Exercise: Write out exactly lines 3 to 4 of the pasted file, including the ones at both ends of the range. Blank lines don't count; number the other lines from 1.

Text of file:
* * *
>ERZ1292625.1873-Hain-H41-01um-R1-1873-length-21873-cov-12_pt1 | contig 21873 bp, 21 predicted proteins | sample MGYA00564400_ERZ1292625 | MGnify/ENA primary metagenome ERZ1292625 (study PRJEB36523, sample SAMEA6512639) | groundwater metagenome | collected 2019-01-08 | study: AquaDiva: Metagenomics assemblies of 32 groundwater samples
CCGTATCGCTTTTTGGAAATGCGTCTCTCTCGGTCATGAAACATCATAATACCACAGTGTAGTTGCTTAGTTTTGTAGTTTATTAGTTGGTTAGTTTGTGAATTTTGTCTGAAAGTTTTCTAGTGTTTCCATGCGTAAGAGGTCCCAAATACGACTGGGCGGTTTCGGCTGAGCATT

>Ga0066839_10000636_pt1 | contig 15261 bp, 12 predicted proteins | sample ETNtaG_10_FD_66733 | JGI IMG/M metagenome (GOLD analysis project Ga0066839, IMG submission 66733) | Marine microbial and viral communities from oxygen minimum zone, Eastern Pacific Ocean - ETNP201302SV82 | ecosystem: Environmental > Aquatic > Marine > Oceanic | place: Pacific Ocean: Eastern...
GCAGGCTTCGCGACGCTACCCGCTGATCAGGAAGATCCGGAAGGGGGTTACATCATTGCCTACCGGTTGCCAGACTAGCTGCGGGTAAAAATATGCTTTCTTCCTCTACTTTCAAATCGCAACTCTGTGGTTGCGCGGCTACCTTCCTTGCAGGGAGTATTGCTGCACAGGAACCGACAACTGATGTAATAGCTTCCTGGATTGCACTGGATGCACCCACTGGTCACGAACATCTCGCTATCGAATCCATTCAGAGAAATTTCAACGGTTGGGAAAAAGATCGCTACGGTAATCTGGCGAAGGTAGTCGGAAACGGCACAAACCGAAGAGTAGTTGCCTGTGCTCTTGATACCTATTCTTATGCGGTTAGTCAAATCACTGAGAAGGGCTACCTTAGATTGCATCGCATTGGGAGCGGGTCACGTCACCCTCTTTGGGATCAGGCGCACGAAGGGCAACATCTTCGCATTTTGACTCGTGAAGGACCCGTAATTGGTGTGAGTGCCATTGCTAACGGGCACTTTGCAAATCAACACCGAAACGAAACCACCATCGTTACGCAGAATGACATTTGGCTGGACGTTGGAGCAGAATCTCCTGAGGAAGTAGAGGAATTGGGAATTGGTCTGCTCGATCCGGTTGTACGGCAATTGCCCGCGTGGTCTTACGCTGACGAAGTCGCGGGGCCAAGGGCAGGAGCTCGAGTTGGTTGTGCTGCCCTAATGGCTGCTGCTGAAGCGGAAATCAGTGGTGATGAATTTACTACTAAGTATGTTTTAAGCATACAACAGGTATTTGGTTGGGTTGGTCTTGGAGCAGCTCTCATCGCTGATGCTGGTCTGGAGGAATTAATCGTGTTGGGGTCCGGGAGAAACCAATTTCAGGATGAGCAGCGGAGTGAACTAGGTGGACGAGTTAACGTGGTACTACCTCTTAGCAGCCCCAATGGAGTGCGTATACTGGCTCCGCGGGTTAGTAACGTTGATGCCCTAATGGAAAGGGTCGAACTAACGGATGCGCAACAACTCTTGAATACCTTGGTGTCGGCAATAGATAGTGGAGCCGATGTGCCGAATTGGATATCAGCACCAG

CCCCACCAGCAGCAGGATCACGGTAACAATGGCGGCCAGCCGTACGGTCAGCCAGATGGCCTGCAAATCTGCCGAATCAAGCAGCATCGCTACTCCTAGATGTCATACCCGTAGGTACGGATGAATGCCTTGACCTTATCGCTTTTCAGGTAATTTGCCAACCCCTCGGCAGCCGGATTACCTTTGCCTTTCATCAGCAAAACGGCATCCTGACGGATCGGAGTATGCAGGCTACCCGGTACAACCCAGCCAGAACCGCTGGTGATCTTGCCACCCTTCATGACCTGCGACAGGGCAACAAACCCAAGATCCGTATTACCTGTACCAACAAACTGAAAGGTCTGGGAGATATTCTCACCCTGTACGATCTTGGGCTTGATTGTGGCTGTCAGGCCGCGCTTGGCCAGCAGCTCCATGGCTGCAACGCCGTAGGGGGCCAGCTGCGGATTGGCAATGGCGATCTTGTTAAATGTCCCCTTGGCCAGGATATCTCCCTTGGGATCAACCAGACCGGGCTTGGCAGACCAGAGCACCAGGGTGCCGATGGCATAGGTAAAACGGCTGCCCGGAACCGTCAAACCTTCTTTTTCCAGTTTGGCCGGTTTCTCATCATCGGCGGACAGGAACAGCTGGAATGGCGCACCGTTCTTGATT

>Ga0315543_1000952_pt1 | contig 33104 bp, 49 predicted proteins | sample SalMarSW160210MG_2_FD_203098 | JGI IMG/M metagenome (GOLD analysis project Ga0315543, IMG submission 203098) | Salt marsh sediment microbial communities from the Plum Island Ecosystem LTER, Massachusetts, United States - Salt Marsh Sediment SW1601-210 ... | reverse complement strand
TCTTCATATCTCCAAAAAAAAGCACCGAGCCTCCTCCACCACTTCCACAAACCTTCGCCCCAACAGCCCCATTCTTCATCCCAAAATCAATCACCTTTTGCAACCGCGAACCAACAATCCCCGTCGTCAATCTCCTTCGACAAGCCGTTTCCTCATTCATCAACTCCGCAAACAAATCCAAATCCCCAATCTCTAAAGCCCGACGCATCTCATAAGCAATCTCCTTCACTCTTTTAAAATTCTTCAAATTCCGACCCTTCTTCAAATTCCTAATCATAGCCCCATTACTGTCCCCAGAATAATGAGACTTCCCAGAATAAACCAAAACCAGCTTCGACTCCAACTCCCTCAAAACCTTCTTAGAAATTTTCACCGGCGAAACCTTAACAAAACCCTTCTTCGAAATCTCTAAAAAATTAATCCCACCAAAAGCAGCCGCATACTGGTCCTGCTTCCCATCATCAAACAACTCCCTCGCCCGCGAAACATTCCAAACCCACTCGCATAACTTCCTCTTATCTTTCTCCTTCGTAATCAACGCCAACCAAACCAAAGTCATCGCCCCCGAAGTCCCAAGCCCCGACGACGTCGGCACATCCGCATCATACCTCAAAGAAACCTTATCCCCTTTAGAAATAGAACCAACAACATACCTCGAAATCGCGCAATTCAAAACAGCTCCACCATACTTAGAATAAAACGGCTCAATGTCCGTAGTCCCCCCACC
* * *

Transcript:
>Ga0066839_10000636_pt1 | contig 15261 bp, 12 predicted proteins | sample ETNtaG_10_FD_66733 | JGI IMG/M metagenome (GOLD analysis project Ga0066839, IMG submission 66733) | Marine microbial and viral communities from oxygen minimum zone, Eastern Pacific Ocean - ETNP201302SV82 | ecosystem: Environmental > Aquatic > Marine > Oceanic | place: Pacific Ocean: Eastern...
GCAGGCTTCGCGACGCTACCCGCTGATCAGGAAGATCCGGAAGGGGGTTACATCATTGCCTACCGGTTGCCAGACTAGCTGCGGGTAAAAATATGCTTTCTTCCTCTACTTTCAAATCGCAACTCTGTGGTTGCGCGGCTACCTTCCTTGCAGGGAGTATTGCTGCACAGGAACCGACAACTGATGTAATAGCTTCCTGGATTGCACTGGATGCACCCACTGGTCACGAACATCTCGCTATCGAATCCATTCAGAGAAATTTCAACGGTTGGGAAAAAGATCGCTACGGTAATCTGGCGAAGGTAGTCGGAAACGGCACAAACCGAAGAGTAGTTGCCTGTGCTCTTGATACCTATTCTTATGCGGTTAGTCAAATCACTGAGAAGGGCTACCTTAGATTGCATCGCATTGGGAGCGGGTCACGTCACCCTCTTTGGGATCAGGCGCACGAAGGGCAACATCTTCGCATTTTGACTCGTGAAGGACCCGTAATTGGTGTGAGTGCCATTGCTAACGGGCACTTTGCAAATCAACACCGAAACGAAACCACCATCGTTACGCAGAATGACATTTGGCTGGACGTTGGAGCAGAATCTCCTGAGGAAGTAGAGGAATTGGGAATTGGTCTGCTCGATCCGGTTGTACGGCAATTGCCCGCGTGGTCTTACGCTGACGAAGTCGCGGGGCCAAGGGCAGGAGCTCGAGTTGGTTGTGCTGCCCTAATGGCTGCTGCTGAAGCGGAAATCAGTGGTGATGAATTTACTACTAAGTATGTTTTAAGCATACAACAGGTATTTGGTTGGGTTGGTCTTGGAGCAGCTCTCATCGCTGATGCTGGTCTGGAGGAATTAATCGTGTTGGGGTCCGGGAGAAACCAATTTCAGGATGAGCAGCGGAGTGAACTAGGTGGACGAGTTAACGTGGTACTACCTCTTAGCAGCCCCAATGGAGTGCGTATACTGGCTCCGCGGGTTAGTAACGTTGATGCCCTAATGGAAAGGGTCGAACTAACGGATGCGCAACAACTCTTGAATACCTTGGTGTCGGCAATAGATAGTGGAGCCGATGTGCCGAATTGGATATCAGCACCAG